Mummies, magic and medicine in ancient Egypt

Description
This volume, published in honour of Egyptologist Professor Rosalie David OBE, presents the latest research on three of the most important aspects of ancient Egyptian civilisation: mummies, magic and medical practice. Drawing on recent archaeological fieldwork, new research on human remains, reassessments of ancient texts and modern experimental archaeology, it attempts to answer some of Egyptology's biggest questions: how did Tutankhamun die? How were the Pyramids built? How were mummies made? Leading experts in their fields combine traditional Egyptology and innovative scientific approaches to ancient material. The result is a cutting-edge overview of the discipline, showing how it has developed over the last forty years and yet how many of its big questions remain the same.
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Endorsements

Combining approaches to ancient Egyptian religious expression, medical practice and the modern scientific study of human and material remains from Egypt and Sudan, this volume celebrates the multidisciplinary career of Prof Rosalie David OBE. The UK's first female Professor in Egyptology, Rosalie David's pioneering work at the University of Manchester on Egyptian mummies, magic and medicine has been of international importance. This volume presents research by a number of leading experts in their fields: recent archaeological fieldwork, new research on Egyptian human remains and unpublished museum objects along with reassessments of ancient Egyptian texts concerned with healing and the study of technology through experimental archaeology. Papers try to answer some of Egyptology's most enduring questions - How did Tutankhamun die? How were the Pyramids built? How were mummies made? - along with less well-known puzzles. Rather than address these areas separately, the volume adopts the so-called 'Manchester method' instigated by Rosalie David and attempts to integrate perspectives from both traditional Egyptology and scientific analytical techniques. Much of this research has never appeared in print before, particularly that resulting from the Manchester Egyptian Mummy Project, set up in the 1970s. The resulting overview gives a good history of the discipline, illustrating how Egyptology has developed over the last 40 years, and how many of the same big questions still remain. This book will be of use to researchers and students of archaeology or related disciplines with an interest in multidisciplinary approaches to understanding life and death in ancient Egypt and Sudan.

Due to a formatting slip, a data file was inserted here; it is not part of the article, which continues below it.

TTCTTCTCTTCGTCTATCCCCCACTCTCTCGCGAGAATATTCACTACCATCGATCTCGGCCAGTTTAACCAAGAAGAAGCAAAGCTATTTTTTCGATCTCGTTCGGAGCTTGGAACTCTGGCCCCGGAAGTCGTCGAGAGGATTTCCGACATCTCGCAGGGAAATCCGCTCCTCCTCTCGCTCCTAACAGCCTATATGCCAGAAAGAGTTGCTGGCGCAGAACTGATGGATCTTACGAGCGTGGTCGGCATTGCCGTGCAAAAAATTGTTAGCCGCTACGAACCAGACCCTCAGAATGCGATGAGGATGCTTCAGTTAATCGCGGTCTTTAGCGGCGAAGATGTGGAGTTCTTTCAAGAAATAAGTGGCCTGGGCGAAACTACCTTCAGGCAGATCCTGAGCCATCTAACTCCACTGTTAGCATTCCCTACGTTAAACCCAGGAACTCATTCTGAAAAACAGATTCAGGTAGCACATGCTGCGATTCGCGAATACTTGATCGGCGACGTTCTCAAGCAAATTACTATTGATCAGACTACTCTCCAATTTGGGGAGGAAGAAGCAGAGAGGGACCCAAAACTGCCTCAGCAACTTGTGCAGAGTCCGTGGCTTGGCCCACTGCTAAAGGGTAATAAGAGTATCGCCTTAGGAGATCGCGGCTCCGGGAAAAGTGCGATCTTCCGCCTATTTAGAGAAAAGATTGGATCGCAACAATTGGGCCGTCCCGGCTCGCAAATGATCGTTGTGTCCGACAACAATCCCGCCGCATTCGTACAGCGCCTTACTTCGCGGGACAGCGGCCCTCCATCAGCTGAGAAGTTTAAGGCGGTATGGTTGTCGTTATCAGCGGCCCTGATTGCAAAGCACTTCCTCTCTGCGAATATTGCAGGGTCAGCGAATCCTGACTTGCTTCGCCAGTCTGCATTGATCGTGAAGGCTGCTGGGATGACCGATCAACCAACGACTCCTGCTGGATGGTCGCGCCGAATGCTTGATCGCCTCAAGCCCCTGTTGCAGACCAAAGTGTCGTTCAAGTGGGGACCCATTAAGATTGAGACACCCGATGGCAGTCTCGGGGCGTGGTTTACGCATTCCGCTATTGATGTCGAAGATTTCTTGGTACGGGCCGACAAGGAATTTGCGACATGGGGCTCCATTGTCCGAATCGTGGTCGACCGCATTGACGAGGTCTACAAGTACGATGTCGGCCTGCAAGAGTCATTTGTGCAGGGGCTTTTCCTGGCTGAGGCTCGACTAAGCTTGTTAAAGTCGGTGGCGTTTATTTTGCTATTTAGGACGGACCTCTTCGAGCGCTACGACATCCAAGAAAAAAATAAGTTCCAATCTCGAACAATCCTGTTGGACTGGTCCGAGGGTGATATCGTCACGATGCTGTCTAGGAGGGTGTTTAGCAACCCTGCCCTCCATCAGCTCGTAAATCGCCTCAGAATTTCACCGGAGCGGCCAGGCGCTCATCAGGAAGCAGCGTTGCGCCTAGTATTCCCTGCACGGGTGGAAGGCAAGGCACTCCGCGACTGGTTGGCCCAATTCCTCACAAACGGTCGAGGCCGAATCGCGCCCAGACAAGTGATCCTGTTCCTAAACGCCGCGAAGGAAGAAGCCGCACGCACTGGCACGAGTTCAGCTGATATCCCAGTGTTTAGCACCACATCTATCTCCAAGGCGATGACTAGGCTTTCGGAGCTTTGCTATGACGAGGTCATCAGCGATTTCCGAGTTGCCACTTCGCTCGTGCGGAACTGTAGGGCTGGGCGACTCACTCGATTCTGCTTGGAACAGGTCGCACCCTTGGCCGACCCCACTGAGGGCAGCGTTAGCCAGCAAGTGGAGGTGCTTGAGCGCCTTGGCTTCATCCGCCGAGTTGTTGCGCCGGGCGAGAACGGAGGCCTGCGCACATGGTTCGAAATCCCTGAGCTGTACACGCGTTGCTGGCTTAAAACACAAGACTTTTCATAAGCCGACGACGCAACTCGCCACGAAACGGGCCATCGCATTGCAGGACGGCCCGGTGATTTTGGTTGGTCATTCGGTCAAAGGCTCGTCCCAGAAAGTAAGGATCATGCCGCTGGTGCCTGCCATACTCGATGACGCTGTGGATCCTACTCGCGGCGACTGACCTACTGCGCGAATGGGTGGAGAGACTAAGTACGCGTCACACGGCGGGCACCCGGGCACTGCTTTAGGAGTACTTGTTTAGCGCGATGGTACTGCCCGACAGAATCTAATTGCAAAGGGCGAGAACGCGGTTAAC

Reviews

Combining approaches to ancient Egyptian religious expression, medical practice and the modern scientific study of human and material remains from Egypt and Sudan, this volume celebrates the multidisciplinary career of Prof Rosalie David OBE. The UK's first female Professor in Egyptology, Rosalie David's pioneering work at the University of Manchester on Egyptian mummies, magic and medicine has been of international importance. This volume presents research by a number of leading experts in their fields: recent archaeological fieldwork, new research on Egyptian human remains and unpublished museum objects along with reassessments of ancient Egyptian texts concerned with healing and the study of technology through experimental archaeology. Papers try to answer some of Egyptology's most enduring questions - How did Tutankhamun die? How were the Pyramids built? How were mummies made? - along with less well-known puzzles. Rather than address these areas separately, the volume adopts the so-called 'Manchester method' instigated by Rosalie David and attempts to integrate perspectives from both traditional Egyptology and scientific analytical techniques. Much of this research has never appeared in print before, particularly that resulting from the Manchester Egyptian Mummy Project, set up in the 1970s. The resulting overview gives a good history of the discipline, illustrating how Egyptology has developed over the last 40 years, and how many of the same big questions still remain. This book will be of use to researchers and students of archaeology or related disciplines with an interest in multidisciplinary approaches to understanding life and death in ancient Egypt and Sudan.

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Bibliographic Information
  • Pub date: April 2018
  • English
  • 9781784992446 / 1784992445
  • United Kingdom
  • Manchester University Press
  • Readership: General/trade; College/higher education; Professional and scholarly
  • Publish State: Published
  • Dimensions: 240 X 170 mm
  • Reference Code: 5475